ROLLO AT PLAY;
ROLLO AT PLAY.
THE ROLLO SERIES
IS COMPOSED OF FOURTEEN VOLUMES. VIZ.
Rollo Learning to Talk. Rollo Learning to Read. Rollo at Work. Rollo at Play. Rollo at School. Rollo's Vacation. Rollo's Experiments.
Rollo's Museum. Rollo's Travels. Rollo's Correspondence. Rollo's Philosophy—Water. Rollo's Philosophy—Air. Rollo's Philosophy—Fire. Rollo's Philosophy—Sky.
A NEW EDITION, REVISED BY THE AUTHOR.
NOTICE TO PARENTS.
Although this little book, and its fellow, "ROLLO AT WORK," are intended principally as a means of entertainment for their little readers, it is hoped by the writer that they may aid in accomplishing some of the following useful purposes:—
1. In cultivating the thinking powers; as frequent occasions occur, in which the incidents of the narrative, and the conversations arising from them, are intended to awaken and engage the reasoning and reflective faculties of the little readers.
2. In promoting the progress of children in reading and in knowledge of language; for the diction of the stories is intended to be often in advance of the natural language of the reader, and yet so used as to be explained by the connection.
3. In cultivating the amiable and gentle qualities of the heart. The scenes are laid in quiet and virtuous life, and the character and conduct described are generally—with the exception of some of the ordinary exhibitions of childish folly—character and conduct to be imitated; for it is generally better, in dealing with children, to allure them to what is right by agreeable pictures of it, than to attempt to drive them to it by repulsive delineations of what is wrong.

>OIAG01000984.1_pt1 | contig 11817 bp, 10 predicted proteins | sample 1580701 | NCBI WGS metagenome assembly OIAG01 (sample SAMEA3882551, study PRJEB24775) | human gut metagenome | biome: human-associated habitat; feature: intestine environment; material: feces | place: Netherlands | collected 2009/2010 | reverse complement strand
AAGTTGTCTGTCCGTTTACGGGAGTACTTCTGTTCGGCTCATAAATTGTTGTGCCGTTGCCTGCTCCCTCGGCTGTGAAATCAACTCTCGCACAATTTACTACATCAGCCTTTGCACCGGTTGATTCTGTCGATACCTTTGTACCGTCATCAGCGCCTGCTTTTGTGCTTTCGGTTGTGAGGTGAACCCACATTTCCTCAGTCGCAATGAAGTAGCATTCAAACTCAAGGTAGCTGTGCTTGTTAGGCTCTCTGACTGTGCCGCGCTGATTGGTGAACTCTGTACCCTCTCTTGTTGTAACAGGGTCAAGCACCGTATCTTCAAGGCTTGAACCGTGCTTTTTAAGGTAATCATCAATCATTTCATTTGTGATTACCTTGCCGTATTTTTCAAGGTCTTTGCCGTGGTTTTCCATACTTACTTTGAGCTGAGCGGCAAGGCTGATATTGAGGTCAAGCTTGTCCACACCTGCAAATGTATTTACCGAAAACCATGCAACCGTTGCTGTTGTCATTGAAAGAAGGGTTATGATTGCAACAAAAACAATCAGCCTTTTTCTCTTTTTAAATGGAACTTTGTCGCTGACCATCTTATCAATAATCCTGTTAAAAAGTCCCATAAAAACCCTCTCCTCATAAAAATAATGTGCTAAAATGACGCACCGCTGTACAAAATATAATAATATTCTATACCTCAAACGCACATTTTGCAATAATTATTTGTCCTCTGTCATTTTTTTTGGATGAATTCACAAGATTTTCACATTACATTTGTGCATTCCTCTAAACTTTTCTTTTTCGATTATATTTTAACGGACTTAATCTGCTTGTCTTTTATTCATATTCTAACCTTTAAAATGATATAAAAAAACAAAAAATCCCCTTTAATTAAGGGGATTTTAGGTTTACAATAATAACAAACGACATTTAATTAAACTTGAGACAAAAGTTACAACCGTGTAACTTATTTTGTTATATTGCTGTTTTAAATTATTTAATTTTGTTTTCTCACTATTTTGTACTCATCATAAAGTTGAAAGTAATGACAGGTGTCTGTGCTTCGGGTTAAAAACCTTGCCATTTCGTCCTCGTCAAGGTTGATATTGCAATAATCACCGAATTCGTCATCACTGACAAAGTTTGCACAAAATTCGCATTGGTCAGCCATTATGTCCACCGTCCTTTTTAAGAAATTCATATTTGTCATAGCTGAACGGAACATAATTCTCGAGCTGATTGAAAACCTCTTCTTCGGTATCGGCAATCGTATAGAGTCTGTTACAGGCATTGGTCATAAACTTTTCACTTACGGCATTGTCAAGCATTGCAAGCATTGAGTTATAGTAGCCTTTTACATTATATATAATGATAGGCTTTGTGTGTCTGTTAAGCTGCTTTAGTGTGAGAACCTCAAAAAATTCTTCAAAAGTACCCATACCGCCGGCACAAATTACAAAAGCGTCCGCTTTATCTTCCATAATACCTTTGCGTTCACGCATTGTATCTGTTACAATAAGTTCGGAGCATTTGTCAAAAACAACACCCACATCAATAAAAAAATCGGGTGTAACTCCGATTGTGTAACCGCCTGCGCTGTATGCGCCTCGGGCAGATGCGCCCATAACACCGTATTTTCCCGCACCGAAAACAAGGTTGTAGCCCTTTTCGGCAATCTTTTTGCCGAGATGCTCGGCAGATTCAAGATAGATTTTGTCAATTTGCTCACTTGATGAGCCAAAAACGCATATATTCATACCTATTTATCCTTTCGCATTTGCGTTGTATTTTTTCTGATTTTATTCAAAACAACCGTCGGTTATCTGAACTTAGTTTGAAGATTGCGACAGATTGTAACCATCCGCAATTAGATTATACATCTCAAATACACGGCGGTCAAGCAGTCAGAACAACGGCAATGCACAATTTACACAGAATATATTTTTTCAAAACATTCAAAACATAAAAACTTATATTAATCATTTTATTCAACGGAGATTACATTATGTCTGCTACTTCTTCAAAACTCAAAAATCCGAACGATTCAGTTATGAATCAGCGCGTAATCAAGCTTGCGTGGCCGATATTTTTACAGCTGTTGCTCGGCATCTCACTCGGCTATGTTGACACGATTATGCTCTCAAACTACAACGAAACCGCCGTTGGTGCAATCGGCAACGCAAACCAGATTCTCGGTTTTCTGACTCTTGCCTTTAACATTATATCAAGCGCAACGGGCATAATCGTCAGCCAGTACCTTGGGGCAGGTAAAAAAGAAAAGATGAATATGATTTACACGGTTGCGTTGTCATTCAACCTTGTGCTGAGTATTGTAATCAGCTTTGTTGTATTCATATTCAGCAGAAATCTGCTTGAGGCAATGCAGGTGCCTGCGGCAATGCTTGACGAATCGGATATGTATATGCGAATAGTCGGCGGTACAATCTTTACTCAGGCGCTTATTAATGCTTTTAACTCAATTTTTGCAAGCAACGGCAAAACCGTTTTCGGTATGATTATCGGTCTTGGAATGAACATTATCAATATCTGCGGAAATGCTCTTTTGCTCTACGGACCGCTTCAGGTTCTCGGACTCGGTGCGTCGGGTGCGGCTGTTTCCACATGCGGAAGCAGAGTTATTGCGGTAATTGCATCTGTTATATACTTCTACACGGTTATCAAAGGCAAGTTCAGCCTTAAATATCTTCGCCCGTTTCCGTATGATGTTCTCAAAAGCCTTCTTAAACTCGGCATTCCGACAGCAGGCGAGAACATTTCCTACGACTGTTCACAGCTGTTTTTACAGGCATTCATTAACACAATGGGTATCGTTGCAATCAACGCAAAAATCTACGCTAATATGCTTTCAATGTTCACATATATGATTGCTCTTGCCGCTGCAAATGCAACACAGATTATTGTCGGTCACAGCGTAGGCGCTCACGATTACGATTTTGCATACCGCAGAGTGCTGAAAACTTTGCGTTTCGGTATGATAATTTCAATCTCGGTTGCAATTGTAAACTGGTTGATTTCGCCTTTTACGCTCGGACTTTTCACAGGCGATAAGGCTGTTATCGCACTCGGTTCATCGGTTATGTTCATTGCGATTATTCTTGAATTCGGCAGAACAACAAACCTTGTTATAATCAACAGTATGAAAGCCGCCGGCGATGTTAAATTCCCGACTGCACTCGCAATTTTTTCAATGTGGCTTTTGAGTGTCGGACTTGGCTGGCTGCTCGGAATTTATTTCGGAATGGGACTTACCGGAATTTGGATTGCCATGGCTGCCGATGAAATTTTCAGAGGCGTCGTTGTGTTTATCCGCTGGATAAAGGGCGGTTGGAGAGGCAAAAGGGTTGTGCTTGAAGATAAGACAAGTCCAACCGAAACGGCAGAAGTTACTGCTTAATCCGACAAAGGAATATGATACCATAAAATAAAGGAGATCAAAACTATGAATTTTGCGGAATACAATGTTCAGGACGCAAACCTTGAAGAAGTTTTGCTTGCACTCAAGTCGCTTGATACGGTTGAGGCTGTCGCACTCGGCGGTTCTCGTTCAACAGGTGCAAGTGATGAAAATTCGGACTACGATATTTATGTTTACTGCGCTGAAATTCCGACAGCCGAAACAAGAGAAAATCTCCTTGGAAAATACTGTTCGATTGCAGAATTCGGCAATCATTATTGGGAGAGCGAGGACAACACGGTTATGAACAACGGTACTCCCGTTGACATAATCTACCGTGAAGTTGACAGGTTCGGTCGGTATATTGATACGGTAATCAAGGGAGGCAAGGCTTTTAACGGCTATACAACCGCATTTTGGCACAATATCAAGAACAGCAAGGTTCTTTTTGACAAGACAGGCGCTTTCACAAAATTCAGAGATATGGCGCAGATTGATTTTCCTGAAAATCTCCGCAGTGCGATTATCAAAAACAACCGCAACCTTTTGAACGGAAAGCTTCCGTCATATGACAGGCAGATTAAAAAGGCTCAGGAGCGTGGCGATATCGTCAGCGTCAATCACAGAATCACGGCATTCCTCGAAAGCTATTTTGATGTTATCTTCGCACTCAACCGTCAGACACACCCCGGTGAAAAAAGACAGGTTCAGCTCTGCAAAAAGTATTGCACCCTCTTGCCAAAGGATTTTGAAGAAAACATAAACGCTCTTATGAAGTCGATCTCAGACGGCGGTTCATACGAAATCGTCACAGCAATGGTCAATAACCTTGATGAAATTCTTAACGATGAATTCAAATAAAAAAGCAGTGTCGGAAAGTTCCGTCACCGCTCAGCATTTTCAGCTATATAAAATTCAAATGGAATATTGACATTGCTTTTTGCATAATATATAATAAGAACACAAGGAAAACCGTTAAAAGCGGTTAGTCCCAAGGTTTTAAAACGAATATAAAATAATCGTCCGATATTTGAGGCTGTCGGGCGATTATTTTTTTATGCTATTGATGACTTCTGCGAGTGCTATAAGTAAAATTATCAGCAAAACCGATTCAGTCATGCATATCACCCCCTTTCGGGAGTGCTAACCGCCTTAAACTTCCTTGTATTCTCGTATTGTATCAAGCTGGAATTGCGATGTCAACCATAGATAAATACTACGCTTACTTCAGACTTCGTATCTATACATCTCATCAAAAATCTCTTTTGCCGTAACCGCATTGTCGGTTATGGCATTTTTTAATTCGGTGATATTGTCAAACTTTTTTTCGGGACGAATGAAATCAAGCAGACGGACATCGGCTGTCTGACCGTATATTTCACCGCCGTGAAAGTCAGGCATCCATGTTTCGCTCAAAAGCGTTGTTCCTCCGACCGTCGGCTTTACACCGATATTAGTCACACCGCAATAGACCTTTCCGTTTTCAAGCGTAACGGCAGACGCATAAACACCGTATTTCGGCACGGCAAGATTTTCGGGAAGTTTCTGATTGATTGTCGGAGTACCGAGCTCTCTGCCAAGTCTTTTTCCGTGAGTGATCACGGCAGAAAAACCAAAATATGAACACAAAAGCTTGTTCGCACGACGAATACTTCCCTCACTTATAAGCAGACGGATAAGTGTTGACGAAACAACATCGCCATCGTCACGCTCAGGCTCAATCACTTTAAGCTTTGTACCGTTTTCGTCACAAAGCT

ROLLO AT PLAY.
STORY 1. ROLLO AT PLAY IN THE WOODS.—The Setting out. Bridge-Building. A Visitor. Difficulty. Hearts wrong. Hearts right again.
STORY 2. THE STEEPLE-TRAP.—The Way to catch a Squirrel. The Way to lose a Squirrel. How to keep a Squirrel. Fires in the Woods.
STORY 3. THE HALO ROUND THE MOON; OR LUCY'S VISIT.—A Round Rainbow. Who knows best, a Little Boy or his Father! Repentance.
STORY 4. THE FRESHET.—Maria and the Caravan Small Craft. The Principles of Order. Clearing up.
STORY 5. BLUEBERRYING.—Old Trumpeter. Deviation. Little Mosette. Going up. The Secret out.
STORY 6. TROUBLE ON THE MOUNTAIN.—Boasting. Getting in Trouble. A Test of Penitence.
ROLLO AT PLAY IN THE WOODS.
THE SETTING OUT.
One pleasant morning in the autumn, when Rollo was about five years old, he was sitting on the platform, behind his father's house, playing. He had a hammer and nails, and some small pieces of board. He was trying to make a box. He hammered and hammered, and presently he dropped his work down and said, fretfully,
"O dear me!"
"What is the matter, Rollo?" said Jonas,—for it happened that Jonas was going by just then, with a wheelbarrow.
"I wish these little boards would not split so. I cannot make my box."
"You drive the nails wrong; you put the wedge sides with the grain."
"The wedge sides!" said Rollo; "what are the wedge sides,—and the grain? I do not know what you mean."
But Jonas went on, trundling his wheelbarrow; though he looked round and told Rollo that he could not stop to explain it to him then.
Rollo was discouraged about his box. He thought he would look and see what Jonas was going to do. Jonas trundled the wheelbarrow along, until he came opposite the barn-door, and there he put it down. He went into the barn, and presently came out with an axe. Then he took the sides of the wheelbarrow off, and placed them up against the barn. Then he laid the axe down across the wheelbarrow, and went into the barn again. Pretty soon he brought out an iron crowbar, and laid that down also in the wheelbarrow, with the axe.
Then Rollo called out,
"Jonas, Jonas, where are you going?"
"I am going down into the woods beyond the brook."
"What are you going to do?"
"I am going to clear up some ground."
"May I go with you?"
"I should like it—but that is not for me to say."